Why? This helps to support topical relevance and gives Google strong signals that this page is about the target keywords that you are writing about.
8. Images are Included in On-Page SEO
Use actionable images to support your content, and make sure each of your images is optimized for on-page SEO too.
You want to ensure that at least one image file has the target keyword.
It is also important to optimize your images Alt Text for that keyword.
This is just another clue for Google to pick up on.
9. Use Outbound Links
This white hat on-page SEO strategy is an important one, and easy to do. By placing relevant outbound links in your content, you are telling Google more about your topic.
Rule of thumb: Two to four outbound links per every 1,000 words. Below are a few examples of outbound links that are editorially placed:
You are also conveying confidence to search engines that your blog article is a hub for quality information. It’s important that you cite sources to relevant authorities and that your site is connected to other authoritative sites.
10. Use Internal Links
Many know the power of internal links. However, many writers still forget to employ this on-page SEO practice consistently.
They can be in anchor text . . .
Or they can be used in “Related” titles spaced out in your article.
You should aim for one to two internal links per blog article to other relevant pages on your blog.
11. Target Keywwords in Anchor Text
While we are on the matter of outbound and internal links, it is important how you anchor those links. To optimize your blog article for on-page SEO, your anchor text should be relevant to the target page (the page it’s linking to).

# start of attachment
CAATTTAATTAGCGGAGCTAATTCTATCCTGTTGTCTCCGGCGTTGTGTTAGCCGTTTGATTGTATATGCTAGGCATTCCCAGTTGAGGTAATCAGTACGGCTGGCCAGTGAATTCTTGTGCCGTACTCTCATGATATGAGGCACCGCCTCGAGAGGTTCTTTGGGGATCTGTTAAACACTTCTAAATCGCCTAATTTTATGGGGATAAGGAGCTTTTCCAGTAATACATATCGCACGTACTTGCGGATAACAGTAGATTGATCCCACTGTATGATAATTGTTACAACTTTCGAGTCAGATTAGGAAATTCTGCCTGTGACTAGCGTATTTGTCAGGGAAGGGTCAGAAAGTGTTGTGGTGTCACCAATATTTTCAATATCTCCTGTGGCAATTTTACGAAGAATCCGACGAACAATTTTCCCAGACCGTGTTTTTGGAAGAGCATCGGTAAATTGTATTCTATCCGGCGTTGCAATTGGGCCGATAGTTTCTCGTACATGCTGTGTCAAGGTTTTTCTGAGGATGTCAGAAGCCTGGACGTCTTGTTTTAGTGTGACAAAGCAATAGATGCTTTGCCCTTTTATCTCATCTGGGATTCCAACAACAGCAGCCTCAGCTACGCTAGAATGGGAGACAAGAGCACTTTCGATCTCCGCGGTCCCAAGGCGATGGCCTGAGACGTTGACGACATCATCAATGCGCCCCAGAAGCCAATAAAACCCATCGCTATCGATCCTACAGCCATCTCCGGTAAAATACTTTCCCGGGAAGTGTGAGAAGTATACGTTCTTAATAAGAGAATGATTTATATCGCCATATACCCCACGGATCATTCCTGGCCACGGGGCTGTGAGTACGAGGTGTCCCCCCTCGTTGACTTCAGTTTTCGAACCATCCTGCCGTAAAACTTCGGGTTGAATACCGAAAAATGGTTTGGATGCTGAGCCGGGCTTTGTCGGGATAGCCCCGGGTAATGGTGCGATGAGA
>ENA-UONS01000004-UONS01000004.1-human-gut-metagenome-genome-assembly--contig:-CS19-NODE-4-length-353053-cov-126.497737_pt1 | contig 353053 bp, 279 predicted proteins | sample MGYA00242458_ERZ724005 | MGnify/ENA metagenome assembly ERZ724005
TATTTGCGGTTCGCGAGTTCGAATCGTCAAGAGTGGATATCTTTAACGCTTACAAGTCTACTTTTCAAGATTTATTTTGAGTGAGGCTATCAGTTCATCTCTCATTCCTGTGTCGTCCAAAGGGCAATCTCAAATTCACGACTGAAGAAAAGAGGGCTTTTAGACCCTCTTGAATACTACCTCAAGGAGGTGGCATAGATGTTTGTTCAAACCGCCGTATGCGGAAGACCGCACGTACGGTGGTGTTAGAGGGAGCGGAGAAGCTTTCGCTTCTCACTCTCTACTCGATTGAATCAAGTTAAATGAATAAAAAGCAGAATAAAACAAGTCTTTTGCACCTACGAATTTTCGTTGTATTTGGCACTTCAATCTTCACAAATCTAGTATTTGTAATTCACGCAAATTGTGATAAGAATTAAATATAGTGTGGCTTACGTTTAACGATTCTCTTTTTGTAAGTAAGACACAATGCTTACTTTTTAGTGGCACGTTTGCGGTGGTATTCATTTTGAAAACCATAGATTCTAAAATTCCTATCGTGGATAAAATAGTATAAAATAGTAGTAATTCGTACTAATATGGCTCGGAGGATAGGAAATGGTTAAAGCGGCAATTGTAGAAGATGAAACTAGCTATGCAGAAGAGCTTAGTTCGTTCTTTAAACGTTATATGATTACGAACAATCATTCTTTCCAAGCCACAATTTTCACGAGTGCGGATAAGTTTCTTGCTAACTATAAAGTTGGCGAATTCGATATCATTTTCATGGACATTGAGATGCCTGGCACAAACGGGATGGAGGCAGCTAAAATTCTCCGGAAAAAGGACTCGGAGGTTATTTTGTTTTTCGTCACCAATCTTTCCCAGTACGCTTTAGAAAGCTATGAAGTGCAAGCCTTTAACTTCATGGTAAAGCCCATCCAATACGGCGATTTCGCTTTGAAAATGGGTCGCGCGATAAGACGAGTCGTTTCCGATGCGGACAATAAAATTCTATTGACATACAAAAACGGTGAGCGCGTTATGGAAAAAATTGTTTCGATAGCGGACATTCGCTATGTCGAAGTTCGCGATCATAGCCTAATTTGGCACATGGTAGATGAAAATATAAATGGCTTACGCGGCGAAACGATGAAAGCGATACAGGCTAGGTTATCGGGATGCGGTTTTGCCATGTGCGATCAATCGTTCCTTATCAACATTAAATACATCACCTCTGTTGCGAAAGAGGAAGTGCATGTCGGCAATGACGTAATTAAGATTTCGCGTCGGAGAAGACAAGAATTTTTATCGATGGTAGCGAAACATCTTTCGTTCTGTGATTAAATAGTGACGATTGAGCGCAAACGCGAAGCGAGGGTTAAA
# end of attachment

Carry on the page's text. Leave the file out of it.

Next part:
SEO and Google friendly anchor text includes . . .
- Non-generic links
- Succinct links
- Relevant to the linked-to-page
- Not keyword heavy
Anchor text essentially tells search engines and users what information they will get if they click on a link.
12. Keyword Density: Nothing but a myth
Having a nice balance of content to keywords is another vital on-page SEO factor. As outlined above, you want your keywords in your title, first 100 words of your blog article, and in subheadings. But you also want to spread them throughout as well.
The key, however, is to think of visitors first. You should use your target keywords and support that keywords with relevant terms, but don’t overdo it!
Keyword density as an SEO element is a total myth, and hasn’t been factored into the algorithm for years and years. Don’t worry about getting the density of each keyword, or being that granular. Simply make sure you add the keyword in the elements above, and most importantly, that adding the keywords reads NATURAL!
There are a number of ways you can optimize your blog article for on-page SEO. If you want to increase traffic by ranking page one, improve time on page and bounce rate, and lead your audience farther down the buyer funnel, follow these optimization tips closely.